2 Tips on the Effective Use of Words

Mary Keeley

Blogger: Mary Keeley

I read a submission this week that had me spellbound. It was a how-to book. I kid you not. There are two reasons this writer’s manuscript so captured my attention: (1) the delicious word usage, and (2) the flow of the words that was as smooth as silk.   

It wasn’t the use of exotic or unusual words. Sometimes that can work against you. It doesn’t replace matured craft, and readers who have to labor repeatedly to understand a word’s meaning when they can’t grasp it from the context will become annoyed. The flow will Words_the-power-of-words-620x350be stalled, and they may put the book down forever. Here is an example of an effective use of an unfamiliar word: She fixed me with a gimlet eye and bore a hole into my soul. In its adjective form, gimlet means “able to penetrate or bore through.”

A well-chosen word can communicate something extra. For instance, friendly dog was lounging in the driveway conveys more than friendly dog was resting…sunning…napping in the driveway. We get an added sense of the dog’s personality in one simple word choice. Brilliantly tight.

Placement of words in a sentence can give them emphasis and power. In The Elements of Style authors William Strunk Jr. and E.B. White advise structuring your sentences so that the word you want to emphasize most is the last one. The period signals a pause that causes a natural emphasis on the last word. Roy Peter Clark, author of Writing Tools, agrees with this strategy and goes on to recommend placing the second word needing emphasis at the beginning of the sentence, leaving the less important details in the middle. Try this in a paragraph of your own work. You should see an improvement in clarity and smooth flow of thought.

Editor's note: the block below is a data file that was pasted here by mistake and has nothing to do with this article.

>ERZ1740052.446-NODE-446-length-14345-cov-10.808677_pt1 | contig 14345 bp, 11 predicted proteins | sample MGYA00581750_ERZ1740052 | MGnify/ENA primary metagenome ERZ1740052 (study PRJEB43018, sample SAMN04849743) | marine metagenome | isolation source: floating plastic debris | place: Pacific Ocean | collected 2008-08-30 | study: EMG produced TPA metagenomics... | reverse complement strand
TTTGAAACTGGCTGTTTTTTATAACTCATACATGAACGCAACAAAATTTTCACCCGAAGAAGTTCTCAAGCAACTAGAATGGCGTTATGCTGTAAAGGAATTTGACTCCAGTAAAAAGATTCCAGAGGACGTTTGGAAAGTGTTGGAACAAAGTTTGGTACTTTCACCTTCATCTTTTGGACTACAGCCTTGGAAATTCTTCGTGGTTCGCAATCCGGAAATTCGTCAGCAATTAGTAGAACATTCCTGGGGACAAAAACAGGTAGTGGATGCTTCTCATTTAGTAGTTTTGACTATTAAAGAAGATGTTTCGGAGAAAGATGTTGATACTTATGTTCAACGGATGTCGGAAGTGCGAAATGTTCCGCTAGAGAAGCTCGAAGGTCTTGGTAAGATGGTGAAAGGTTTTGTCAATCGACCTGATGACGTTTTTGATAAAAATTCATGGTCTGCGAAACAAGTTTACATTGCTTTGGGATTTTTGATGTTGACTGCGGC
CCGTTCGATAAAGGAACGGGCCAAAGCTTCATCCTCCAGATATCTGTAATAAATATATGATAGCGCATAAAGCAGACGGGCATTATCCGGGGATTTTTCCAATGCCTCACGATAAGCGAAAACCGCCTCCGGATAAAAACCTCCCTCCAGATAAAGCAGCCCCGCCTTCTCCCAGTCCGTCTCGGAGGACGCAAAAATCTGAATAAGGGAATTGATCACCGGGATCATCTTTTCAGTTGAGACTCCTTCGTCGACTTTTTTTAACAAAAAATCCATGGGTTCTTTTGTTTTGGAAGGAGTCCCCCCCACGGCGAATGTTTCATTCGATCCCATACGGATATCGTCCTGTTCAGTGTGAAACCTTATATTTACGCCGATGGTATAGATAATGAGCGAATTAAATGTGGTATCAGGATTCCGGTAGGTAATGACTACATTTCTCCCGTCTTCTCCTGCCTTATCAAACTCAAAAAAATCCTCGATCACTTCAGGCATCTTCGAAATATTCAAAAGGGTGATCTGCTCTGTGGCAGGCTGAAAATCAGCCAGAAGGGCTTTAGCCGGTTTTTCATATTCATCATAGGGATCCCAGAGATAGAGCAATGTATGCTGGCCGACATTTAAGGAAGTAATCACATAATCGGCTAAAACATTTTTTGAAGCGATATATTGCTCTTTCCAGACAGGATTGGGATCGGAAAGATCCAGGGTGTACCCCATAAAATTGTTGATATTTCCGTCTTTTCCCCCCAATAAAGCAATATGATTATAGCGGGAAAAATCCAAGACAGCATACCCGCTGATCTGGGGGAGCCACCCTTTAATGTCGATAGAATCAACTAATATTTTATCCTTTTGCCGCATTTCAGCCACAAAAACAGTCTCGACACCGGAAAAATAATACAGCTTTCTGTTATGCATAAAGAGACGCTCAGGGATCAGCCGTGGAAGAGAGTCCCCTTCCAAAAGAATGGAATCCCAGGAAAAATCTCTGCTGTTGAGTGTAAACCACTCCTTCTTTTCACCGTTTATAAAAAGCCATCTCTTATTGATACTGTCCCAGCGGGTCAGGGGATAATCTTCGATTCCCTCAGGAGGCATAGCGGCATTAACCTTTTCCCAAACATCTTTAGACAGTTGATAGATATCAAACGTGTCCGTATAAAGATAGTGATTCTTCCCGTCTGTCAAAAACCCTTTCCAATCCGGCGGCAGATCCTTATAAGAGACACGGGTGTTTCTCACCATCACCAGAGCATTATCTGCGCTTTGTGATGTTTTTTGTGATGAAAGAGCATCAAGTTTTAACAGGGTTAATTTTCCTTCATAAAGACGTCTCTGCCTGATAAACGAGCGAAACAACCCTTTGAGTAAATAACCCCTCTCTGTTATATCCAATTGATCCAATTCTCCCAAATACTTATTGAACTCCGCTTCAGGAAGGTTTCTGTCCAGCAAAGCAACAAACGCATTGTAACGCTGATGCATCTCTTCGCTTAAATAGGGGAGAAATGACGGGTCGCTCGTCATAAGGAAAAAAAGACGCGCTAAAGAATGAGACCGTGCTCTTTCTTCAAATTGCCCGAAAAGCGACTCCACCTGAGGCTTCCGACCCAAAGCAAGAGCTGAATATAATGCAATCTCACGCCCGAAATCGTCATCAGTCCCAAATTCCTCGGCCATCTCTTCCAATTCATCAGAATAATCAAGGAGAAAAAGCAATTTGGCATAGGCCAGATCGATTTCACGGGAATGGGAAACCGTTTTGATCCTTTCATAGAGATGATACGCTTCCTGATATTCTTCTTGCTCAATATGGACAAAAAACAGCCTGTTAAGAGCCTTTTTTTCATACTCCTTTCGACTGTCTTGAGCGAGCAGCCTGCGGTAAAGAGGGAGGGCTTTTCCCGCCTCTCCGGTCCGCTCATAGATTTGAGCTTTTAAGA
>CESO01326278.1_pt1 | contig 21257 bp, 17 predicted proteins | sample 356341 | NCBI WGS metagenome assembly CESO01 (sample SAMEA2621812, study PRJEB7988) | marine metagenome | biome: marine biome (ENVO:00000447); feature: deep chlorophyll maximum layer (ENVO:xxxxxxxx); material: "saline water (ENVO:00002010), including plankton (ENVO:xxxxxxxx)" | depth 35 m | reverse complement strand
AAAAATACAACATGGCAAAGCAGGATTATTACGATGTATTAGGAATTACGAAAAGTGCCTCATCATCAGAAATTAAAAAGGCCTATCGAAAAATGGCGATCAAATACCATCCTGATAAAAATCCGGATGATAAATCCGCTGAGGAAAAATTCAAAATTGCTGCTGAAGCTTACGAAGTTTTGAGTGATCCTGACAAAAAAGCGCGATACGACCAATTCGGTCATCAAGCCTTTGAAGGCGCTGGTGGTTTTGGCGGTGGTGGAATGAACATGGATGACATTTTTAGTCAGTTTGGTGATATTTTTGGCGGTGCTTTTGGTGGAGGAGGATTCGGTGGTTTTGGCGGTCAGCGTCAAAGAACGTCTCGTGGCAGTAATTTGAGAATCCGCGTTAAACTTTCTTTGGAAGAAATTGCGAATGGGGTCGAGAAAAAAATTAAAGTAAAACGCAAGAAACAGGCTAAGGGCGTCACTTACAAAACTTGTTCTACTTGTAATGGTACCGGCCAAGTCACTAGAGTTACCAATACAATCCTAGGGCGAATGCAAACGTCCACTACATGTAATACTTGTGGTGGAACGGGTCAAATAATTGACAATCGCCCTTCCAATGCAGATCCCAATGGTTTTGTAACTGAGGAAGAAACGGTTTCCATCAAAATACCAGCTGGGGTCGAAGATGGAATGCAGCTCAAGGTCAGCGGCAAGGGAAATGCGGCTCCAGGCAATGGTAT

I’m going to open this up to all of you now. Toss out a word or sentence you’re struggling with in your current work, and provide a little context for it. Hopefully some of us will be aware of the perfect word that will solve your problem.   

What choice words have you used in your writing that you rejoiced over? Chime in with before-and-after sentences you have restructured according to Strunk’s and White’s recommendation. Did you see the shift of emphasis on words?

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35 Comments

  • Context – a priest cuts through hospital red tape on the protagonist’s behalf by calling the hospital’s head of chaplaincy, who happens to be his friend.

    First version – “Old seminary classmate,” said the priest. “He has the director’s ear.”

    Modified – “Old seminary classmate,” said the priest, “who has the director’s ear.”

    Usually shorter sentences are more effective, but in this case splitting up the spoken parts with the period after “priest” puts a speed bump into the line.

    I don’t really look for or hang onto certain words. Rather, I try to follow the adage Geoffery deHavilland used in aeroplane design – “Simplicate, and add lightness.”

    (And in case you GWTW fans are wondering, yes, he was a cousin to Olivia de Havilland.)

    • Andrew, my wording is so simple. It is a struggle to be anything but.

      In our writing, do you think we should strain to be something we aren’t, or word things the way we would actually say them?

      Be real; or work on writing as an art and get fancier? And maybe that becomes our reality. Ha!

      Everything has a balance, I suppose. A little simple, a little craftier.

      • Be real, by all means. You are better at being ‘you’ than anyone else on earth.